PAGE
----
Rural communities will suffer under Queensland lay pregnancy test decision09 Jan 2020
Dr Ian Bradshaw, president of the Australian Cattle Veterinarians (ACV), said veterinarians and rural communities should be insulted at the suggestion that the decision by the Queensland government to back lay operators would not have a negative impact on veterinary businesses and the services they provide in rural communities.
“Income from pregnancy diagnosis lies at the core of cattle practice, not just in simple dollar terms, but the fact that it is routine, schedulable work that can be performed efficiently. This work helps support, and in many cases subsidise, many of the other veterinary services provided to cattle producers, which are often unpredictable, unprofitable and, not uncommonly, are emergencies occurring outside of business hours.” said Dr Bradshaw.
“Responding to veterinary emergencies, be that a calving, investigating a mortality event or a significant disease event doesn’t run to timetables or meet a budget.”
Dr Bradshaw says the reality is that rural veterinary practices can use projected income from pregnancy diagnosis to budget on, take to the bank manager and plan employment and business investment activities around in the rural communities they service and support. Pregnancy diagnosis services often form the basis of meaningful relationships with livestock producers. Where this doesn’t occur, you inevitably see a drop off in property visits for other reasons as well. Without this work, many veterinary practices will adapt by reducing veterinary staff or diverting resources and expertise to small animal and equine work.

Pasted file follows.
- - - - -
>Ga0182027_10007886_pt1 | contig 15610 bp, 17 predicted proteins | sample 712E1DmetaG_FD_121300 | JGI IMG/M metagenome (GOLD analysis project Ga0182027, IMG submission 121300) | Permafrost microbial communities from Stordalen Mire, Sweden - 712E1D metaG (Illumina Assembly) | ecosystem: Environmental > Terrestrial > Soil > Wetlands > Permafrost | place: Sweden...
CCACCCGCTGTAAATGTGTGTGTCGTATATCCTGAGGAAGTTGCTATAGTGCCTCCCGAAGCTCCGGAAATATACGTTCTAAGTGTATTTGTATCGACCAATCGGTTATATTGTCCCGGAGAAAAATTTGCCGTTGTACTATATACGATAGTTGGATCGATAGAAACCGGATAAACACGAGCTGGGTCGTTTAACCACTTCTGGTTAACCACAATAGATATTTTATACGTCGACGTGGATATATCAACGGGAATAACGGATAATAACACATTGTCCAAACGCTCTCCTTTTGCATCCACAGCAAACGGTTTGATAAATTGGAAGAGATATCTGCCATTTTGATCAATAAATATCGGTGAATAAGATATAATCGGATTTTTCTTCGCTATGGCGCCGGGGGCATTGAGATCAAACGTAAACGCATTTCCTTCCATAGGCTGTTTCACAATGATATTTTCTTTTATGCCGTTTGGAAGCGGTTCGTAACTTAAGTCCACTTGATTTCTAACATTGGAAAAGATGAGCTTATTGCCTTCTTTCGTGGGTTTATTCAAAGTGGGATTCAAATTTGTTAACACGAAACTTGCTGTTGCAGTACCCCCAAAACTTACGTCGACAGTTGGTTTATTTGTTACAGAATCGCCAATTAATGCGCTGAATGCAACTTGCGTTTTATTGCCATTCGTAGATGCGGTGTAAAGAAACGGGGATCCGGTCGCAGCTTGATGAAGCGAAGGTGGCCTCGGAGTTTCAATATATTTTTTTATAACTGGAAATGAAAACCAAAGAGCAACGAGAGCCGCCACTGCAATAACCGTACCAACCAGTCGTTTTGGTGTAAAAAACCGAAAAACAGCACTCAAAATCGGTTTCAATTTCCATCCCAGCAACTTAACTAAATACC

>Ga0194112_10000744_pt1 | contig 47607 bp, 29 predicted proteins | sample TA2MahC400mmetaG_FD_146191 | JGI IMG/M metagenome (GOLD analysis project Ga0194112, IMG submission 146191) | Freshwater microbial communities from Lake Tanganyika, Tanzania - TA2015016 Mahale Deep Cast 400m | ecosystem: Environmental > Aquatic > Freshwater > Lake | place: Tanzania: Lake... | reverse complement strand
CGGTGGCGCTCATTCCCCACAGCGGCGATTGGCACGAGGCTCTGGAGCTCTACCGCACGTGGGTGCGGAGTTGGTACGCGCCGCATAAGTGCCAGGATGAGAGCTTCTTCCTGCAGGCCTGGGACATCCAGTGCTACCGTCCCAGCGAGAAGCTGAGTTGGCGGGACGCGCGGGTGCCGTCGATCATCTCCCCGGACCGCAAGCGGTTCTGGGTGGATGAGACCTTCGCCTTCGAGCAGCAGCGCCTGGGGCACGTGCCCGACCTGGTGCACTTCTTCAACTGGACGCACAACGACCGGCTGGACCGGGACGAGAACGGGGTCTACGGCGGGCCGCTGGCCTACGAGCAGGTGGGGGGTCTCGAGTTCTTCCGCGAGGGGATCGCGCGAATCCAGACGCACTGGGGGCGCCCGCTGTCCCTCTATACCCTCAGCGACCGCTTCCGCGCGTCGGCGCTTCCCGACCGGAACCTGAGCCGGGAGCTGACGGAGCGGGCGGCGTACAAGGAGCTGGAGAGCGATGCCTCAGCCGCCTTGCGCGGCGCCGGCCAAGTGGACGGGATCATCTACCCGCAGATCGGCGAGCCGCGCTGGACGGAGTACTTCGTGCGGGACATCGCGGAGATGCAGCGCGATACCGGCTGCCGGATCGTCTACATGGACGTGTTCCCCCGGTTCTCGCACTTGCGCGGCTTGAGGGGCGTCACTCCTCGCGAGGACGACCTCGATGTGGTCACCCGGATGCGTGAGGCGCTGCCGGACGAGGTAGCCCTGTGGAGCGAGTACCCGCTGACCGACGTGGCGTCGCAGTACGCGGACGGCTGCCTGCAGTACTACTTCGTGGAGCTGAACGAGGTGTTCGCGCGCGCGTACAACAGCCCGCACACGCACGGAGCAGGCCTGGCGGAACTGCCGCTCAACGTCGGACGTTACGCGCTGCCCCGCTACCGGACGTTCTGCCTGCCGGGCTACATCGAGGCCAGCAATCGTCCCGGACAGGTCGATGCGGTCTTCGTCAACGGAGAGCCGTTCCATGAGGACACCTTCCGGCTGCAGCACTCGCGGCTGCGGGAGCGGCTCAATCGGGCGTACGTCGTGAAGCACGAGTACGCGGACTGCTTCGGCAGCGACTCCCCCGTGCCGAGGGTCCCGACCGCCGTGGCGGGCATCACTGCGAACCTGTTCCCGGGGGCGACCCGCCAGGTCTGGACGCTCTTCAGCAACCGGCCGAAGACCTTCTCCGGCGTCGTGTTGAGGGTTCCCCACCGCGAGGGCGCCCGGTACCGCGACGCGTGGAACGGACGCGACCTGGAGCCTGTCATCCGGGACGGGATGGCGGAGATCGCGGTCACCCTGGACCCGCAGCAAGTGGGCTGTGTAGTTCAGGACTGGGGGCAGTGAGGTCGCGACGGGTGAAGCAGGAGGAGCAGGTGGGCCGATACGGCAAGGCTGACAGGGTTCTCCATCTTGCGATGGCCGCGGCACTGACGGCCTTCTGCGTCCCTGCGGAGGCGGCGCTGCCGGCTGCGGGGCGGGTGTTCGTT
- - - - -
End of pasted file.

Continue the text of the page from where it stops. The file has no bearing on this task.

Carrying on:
“This means that there will be fewer vets with livestock expertise in rural communities, and it will become, over time, more expensive for producers to access veterinary services. The biggest losers from this decision, in the long run, will be Queensland producers,” said Dr Bradshaw.
The decision comes at a particularly bad time for rural communities in Queensland recovering from large losses of breeder cattle from the floods in NW Queensland, and in other areas gripped by drought. Dr Bradshaw explains that it is at this time that highly skilled veterinarians will be able to have the greatest impact to help manage remaining breeders and ensure reproductive efficiencies are maximised when herd rebuilding occurs.
“Pregnancy testing provides vital data on past reproductive performance, but the real value of veterinary advice is in recognising and preventing reproductive diseases and management issues impacting on future reproductive performance,” said Dr Bradshaw.
“Appropriately trained and experienced veterinarians are far and away the best qualified and equipped to deliver this insight and advice. Where does the Queensland Government propose that these vets will be found if they have disappeared from the bush due to a lack of practice viability?”